The addition of a sensory area, featuring blackout curtains for flexible lighting, projectors, and sensory equipment, caters to both autism and visual impairment needs, offering bright and stimulating experiences.
We also use a ‘magic table’ which projects sensory scenes onto various services. These scenes include everything from beautiful woodlands with the sound of trickling streams, to an interactive display of bubbles which, when touched, pop into multi-coloured bursts across the screen. It’s a fantastic tool, and well-loved by our team and the people we support alike!
These subtle changes have enabled the individuals we support to engage more appropriately in daily life, deriving greater enjoyment from their surroundings.
Our residents are not only benefiting from these environmental enhancements but are actively engaging with and receiving positive feedback from their surroundings. And of course, all of this means that Titchfield Lodge has truly become a place to call home.
What part of the National Autistic Society re-accreditation report are you most proud of?
My highlight from the report was: “The service should now work on further developing and embedding the good practice highlighted in the report as it has the potential to become an exemplar service for autistic people who are visually impaired.”
This aspect particularly resonated with me, as I emphasised throughout the assessment process that these individuals are not significantly impacted by their autism. They do not require predictability or routine structure; but rather, their lives are more profoundly influenced by their visual impairments and sensory needs.
The assessor also acknowledged that the people we support don’t neatly fit into predefined categories. They asked about what I believed was more profound for them— their autism, their learning disability, or their visual impairment.
We asserted that their learning disability has a more significant impact on their cognition, influencing how we meet and recognise their needs, closely followed by their visual struggles.
Our approach is completely holistic. It revolves around understanding how our residents prefer to live their lives, considering the full scope of their needs and preferences, rather than just focusing on their autism.
What does it mean to receive National Autistic Society re-accreditation?
Receiving recognition for the team’s daily efforts is truly rewarding. As I listened to their interviews, their comprehensive understanding and knowledge of the individuals we support, alongside their skills at bringing out the best in them, was so clear.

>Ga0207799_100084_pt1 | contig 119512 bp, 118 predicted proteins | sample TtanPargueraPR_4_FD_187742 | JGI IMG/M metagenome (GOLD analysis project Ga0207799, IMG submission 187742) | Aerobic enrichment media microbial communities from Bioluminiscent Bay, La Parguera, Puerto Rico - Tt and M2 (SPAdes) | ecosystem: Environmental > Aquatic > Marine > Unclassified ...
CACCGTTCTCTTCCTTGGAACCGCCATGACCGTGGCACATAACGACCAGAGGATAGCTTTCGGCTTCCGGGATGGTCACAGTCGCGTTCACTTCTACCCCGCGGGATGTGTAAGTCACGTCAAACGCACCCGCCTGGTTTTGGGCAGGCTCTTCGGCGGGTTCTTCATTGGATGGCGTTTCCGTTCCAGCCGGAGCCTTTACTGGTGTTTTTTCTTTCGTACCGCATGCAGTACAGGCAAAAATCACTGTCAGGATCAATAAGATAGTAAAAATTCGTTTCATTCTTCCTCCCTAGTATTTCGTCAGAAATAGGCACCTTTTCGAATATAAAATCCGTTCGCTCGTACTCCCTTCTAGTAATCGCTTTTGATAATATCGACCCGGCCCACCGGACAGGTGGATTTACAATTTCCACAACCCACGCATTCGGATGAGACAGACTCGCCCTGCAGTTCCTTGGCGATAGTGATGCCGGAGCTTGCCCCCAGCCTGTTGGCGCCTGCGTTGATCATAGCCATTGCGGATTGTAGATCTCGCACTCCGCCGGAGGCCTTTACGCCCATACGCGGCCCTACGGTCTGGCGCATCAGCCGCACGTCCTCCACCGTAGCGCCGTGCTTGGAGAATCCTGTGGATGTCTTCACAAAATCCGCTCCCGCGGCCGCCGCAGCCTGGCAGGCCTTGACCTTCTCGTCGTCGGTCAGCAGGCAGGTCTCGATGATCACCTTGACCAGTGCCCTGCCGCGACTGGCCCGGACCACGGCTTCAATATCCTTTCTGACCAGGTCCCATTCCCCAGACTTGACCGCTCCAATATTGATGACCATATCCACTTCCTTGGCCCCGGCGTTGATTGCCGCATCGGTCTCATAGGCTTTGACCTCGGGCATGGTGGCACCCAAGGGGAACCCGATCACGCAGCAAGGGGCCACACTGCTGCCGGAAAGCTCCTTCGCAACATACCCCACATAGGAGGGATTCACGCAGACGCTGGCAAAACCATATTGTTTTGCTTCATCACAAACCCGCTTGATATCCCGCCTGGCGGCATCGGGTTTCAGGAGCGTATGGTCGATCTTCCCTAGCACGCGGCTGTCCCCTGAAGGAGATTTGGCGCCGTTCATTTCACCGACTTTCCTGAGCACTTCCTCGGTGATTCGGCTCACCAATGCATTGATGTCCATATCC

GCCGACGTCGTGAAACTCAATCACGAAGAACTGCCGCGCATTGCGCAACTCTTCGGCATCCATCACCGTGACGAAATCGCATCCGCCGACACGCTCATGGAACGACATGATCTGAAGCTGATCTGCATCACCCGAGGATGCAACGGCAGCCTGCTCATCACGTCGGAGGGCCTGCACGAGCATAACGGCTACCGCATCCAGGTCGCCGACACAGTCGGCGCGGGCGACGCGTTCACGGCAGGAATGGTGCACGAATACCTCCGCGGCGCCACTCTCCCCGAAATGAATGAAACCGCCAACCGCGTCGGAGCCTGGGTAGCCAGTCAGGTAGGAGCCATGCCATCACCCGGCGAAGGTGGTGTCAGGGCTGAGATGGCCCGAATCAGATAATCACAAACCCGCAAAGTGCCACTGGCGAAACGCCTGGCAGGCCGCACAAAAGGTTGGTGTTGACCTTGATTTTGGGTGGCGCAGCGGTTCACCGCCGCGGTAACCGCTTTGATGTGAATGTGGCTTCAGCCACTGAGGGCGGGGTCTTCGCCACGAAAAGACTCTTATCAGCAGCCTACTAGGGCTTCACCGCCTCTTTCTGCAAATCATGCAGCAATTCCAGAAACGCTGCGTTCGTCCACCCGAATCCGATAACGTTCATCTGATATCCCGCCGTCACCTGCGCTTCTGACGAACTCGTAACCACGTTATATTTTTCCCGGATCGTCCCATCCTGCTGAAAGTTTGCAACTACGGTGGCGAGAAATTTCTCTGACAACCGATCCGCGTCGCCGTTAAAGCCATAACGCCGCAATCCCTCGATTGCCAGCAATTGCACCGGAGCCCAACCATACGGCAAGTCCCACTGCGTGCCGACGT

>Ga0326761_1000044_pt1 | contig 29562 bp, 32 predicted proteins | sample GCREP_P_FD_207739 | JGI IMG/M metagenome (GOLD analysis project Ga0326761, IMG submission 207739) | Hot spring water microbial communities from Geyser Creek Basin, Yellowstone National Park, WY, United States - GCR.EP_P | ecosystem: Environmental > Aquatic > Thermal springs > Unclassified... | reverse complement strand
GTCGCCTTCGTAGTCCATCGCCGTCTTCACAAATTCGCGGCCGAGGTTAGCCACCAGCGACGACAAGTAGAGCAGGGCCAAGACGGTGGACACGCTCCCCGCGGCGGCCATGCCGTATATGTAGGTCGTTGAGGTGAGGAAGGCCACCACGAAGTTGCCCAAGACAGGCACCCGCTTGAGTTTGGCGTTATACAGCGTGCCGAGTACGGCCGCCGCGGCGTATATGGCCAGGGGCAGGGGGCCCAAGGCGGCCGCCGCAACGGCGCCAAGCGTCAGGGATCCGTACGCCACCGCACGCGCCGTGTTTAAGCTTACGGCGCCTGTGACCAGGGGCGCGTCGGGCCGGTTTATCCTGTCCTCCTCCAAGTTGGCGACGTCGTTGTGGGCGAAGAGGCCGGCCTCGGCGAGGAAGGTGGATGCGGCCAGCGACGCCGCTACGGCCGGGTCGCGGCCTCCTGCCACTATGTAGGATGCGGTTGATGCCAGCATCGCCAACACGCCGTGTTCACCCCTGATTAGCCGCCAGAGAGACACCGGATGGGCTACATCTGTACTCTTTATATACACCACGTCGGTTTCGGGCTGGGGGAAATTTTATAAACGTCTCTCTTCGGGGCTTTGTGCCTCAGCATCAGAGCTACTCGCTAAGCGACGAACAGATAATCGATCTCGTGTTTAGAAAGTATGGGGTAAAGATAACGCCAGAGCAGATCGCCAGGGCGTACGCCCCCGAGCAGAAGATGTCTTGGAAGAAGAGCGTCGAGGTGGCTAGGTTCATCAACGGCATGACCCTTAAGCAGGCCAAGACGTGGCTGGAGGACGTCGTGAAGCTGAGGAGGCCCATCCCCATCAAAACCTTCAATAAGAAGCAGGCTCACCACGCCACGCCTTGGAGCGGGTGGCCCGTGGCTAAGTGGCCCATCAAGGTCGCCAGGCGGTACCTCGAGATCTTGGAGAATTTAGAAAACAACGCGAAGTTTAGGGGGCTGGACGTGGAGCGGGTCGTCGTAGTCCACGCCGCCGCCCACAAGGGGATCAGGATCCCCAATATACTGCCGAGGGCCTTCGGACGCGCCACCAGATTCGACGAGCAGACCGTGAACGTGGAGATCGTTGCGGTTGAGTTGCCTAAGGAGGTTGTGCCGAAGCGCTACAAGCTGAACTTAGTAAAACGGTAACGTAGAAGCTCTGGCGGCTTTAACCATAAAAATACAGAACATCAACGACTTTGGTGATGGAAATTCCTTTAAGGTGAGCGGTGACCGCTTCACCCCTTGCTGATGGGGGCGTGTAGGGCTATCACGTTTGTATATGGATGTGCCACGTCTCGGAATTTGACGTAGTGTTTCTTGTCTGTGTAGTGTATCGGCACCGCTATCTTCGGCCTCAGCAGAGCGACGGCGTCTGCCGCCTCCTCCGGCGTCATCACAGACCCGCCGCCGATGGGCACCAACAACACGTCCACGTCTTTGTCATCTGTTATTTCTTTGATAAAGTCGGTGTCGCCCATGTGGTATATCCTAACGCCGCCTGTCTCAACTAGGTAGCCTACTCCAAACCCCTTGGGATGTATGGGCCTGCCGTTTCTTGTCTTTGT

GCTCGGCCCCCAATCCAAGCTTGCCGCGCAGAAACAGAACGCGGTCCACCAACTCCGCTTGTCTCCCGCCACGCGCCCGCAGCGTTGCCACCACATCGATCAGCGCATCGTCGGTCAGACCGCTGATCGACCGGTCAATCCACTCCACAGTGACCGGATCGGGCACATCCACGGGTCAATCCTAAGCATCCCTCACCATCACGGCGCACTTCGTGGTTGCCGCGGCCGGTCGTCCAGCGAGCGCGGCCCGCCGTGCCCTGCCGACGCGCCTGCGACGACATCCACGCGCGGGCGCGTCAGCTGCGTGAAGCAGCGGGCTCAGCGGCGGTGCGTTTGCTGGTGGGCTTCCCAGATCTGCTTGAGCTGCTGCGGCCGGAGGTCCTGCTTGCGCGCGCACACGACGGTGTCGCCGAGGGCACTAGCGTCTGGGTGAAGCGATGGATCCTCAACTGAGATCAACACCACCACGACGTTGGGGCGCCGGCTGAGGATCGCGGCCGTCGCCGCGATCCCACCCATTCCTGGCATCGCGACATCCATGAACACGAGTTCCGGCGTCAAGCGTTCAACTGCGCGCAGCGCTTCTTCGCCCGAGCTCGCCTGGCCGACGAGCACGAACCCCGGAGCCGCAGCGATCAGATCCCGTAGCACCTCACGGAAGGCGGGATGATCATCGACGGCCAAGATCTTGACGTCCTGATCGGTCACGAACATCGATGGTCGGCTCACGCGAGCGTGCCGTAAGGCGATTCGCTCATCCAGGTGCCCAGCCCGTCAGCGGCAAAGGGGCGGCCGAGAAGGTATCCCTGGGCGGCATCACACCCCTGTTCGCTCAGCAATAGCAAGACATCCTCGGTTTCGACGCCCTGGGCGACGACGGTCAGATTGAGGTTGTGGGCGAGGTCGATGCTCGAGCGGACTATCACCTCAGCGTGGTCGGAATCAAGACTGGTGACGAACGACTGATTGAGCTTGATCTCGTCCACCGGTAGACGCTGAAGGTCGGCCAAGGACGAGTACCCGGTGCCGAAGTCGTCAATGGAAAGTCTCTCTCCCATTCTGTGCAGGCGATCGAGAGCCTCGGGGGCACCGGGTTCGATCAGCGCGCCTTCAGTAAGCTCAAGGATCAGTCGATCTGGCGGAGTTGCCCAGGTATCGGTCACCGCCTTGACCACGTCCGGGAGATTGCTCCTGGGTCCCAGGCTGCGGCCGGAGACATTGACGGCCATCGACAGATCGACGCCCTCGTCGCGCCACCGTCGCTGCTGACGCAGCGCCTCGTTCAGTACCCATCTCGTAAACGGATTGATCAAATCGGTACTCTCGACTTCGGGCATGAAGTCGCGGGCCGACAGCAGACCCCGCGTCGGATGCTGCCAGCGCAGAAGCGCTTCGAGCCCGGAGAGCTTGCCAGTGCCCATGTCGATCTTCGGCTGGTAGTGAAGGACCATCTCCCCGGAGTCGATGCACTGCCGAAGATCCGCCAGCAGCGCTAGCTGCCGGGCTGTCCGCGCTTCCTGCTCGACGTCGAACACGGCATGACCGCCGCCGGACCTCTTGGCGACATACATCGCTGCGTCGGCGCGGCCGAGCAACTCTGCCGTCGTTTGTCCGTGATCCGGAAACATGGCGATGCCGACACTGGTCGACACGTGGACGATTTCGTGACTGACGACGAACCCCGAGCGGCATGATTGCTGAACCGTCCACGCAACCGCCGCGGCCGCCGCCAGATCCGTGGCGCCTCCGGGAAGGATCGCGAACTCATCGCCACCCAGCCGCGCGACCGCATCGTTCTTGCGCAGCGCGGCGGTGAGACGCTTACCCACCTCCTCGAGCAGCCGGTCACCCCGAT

The challenges we face daily are significant, especially when dealing with adults who face difficulty in communicating their preferences, wishes, and desires. But our work involves a constant process of observation, interpretation, and weighing different options.
The team is truly dedicated to exploring best practices and continuously learning from one another.
This acknowledgment serves as a massive tribute to the team’s hard work in providing a highly personalised service, tailored to the unique lives of those we support.
Do you have any tips for those looking to gain an National Autistic Society accreditation?
I’ve discovered that a significant aspect is examining the home environment.
This involves a detailed assessment of personalisation and effective use of the surroundings to encourage the best from the people we support. It’s about creating spaces that provide diverse opportunities and various forms of stimulation.
Also, ensuring that everyone has their own designated space is crucial.
Utilise communal areas thoughtfully to offer individuals some personal time. For instance, enabling independent use of the sensory room is key, while also providing a collective environment where everyone can equally engage.
The focus is on optimising the home environment, channelling efforts into making the most of the space available. This includes actively bringing people together and extracting the full potential from each element of the home.
What’s next for Titchfield Lodge?
Looking forward, our focus is on further enhancing the home environment, especially considering the realistic anticipation of sight decline for several of the people we support.
Our plan includes maximising the use of our large outdoor space by introducing a mud garden next year. This adaptation will help ensure individuals continue to gain fantastic sensory benefits from their surroundings.
Find out more about our dedicated autism support
If you’d like to learn more about how we can support you, a loved one, or a client to live their best lives, complete our quick and easy enquiry form and a member of our team will be in touch!